This is a bit of a follow-up to my prior blog Impressive vs Profitable, and was spurred by the recent New York Times opinion piece Congratulations, You've Been Fired! by Dan Lyons. Now, I haven't read his book, Disrupted: My Misadventure in the Second Tech Bubble, but I tend to agree with a lot of what I read in the description. I'm too cheap to buy the book, but I've put it on hold at the library, and I'll post my thoughts on it whenever I do read it although that might be a while seeing as I'm number 25 on the waiting list and there are no copies yet.
More on point, sometimes a job is just a job. From my experiences in tech, a lot of young people think that their jobs, which include 'disrupting' and a whole host of ridiculously unsustainable benefits, somehow make them world changing individuals. A person I know fairly well once quipped how they'd saved tens of thousands of peoples time by reducing latency on a feature in software. Well, halving the latency in milliseconds is a good thing, but it's hardly life changing. Being a civil engineer, or a marketing agent, or even an efficient employee at McDonald's could arguably have a similar sort of impact. It is true that code is a tremendously well-scaling thing. One person's code can be used by a ton of people, and it's pretty obvious that when you push something to the newest build that everyone will use it. But a huge percentage of skilled jobs work in this way. There is a tendency to say that "My code is life-changing because x people use it" but I'm not sure that's a good benchmark. Advertising and marketing impacts all of us near constantly but I'm not sure that makes marketing people life-changing. Certainly code can have a lot of positive impact, and I'm not trying to lessen what programmers are doing. But I don't think it's life-changingly positive in the way that software developers and engineers like to describe it.
In the case of HubSpot it appears that Lyons contends that people see their software as innovative and positive and life changing. This certainly is a good narrative, but ultimately HubSpot is an online advertising firm. While it's not quite Don Draper/Mad Men, I don't think anyone would say that he's doing god's work at his job.
HubSpot provides a software product for inbound marketing also called HubSpot.It includes tools for social media marketing, spam, content management, web analytics, landing pages and search engine optimization, among others.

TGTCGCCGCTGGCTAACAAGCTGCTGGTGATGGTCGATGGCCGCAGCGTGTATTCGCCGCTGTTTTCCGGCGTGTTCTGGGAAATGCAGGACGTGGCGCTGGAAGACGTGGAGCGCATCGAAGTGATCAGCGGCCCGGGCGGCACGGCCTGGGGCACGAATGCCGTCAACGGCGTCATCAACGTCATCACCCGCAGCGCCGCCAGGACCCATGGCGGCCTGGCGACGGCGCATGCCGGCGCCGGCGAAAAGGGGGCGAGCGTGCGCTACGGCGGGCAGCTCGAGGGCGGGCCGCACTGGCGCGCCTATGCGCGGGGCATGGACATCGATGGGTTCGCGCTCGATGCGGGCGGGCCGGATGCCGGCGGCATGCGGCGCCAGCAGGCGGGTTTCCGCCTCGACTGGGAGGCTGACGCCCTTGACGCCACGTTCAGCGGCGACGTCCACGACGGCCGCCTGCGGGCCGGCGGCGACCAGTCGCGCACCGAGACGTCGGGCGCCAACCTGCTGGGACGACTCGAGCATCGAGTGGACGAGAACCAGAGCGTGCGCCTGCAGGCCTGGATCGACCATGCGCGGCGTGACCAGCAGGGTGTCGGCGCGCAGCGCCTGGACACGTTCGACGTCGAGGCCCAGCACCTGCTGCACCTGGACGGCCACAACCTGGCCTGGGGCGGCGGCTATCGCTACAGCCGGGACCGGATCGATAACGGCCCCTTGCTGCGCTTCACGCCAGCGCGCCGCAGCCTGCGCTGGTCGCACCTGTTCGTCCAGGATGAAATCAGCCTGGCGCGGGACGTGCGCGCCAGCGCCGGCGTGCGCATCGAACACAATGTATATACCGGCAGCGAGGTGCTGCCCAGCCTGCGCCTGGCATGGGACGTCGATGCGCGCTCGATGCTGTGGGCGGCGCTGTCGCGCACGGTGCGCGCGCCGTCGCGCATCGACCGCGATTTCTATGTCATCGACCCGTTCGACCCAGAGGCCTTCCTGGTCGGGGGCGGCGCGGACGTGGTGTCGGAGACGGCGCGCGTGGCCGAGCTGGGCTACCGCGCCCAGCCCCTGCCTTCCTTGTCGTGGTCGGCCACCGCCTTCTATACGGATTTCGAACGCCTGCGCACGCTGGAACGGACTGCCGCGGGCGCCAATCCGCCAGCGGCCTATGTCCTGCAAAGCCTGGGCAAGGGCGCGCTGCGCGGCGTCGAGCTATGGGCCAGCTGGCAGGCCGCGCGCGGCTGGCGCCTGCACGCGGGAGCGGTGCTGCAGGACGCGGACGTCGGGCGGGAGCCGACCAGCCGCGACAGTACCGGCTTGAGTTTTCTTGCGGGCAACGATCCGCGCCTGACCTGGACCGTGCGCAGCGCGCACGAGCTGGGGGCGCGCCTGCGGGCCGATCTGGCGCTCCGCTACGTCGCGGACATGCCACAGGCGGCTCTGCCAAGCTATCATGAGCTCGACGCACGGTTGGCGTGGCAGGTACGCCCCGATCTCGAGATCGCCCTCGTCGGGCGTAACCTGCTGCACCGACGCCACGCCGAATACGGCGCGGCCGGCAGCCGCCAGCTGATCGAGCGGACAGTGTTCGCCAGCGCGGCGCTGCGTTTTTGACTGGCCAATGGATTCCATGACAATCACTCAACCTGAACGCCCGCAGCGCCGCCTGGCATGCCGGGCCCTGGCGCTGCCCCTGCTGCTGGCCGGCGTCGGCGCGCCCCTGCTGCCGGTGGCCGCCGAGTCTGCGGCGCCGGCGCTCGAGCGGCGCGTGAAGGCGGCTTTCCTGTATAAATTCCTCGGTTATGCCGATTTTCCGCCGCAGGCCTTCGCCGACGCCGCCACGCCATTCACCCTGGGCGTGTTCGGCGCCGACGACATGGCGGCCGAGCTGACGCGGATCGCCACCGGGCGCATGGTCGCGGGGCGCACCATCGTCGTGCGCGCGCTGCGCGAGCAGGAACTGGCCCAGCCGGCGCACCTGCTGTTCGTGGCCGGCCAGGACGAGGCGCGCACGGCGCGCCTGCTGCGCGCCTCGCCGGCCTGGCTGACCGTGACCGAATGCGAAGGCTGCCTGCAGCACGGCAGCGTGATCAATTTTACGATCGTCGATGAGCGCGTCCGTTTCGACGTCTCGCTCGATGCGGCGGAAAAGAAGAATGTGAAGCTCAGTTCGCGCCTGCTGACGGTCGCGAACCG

Wow, they make tools for spam. Is there anything wrong with this? I don't think so. There is a market for spam, and somebody is providing it.
But look at their page and they're some sort of transformative wonderful thing to work for. Transforming the world of advertising! Disrupting existing markets! Woo!
I think the most bizarre thing in tech is this feeling that it's a bunch of pseudo-philanthropists in t-shirts. I'm no advocate of Richard Stallman and the "All software must be free software" mantra, but on the other hand, it's odd to me that there is such buyin from employees. Perhaps it's because the work-life separation has merged and people really want to feel good about what they're doing for buckets of money. It's hard to say.
There isn't anything wrong with having a job where you make software for marketers. Or write software to allow ride-sharing, or to implement file sharing or anything else. But these things aren't philanthropic, they're profitable, and they're very rarely truly revolutionary or transformative. More commonly, you're just working for a company, doing work so they can make more money. If you enjoy what you're doing, or the pay is so good you want to, or any other personal reason, you should probably stay there. But if you're working there to make a difference, you're probably doing it wrong.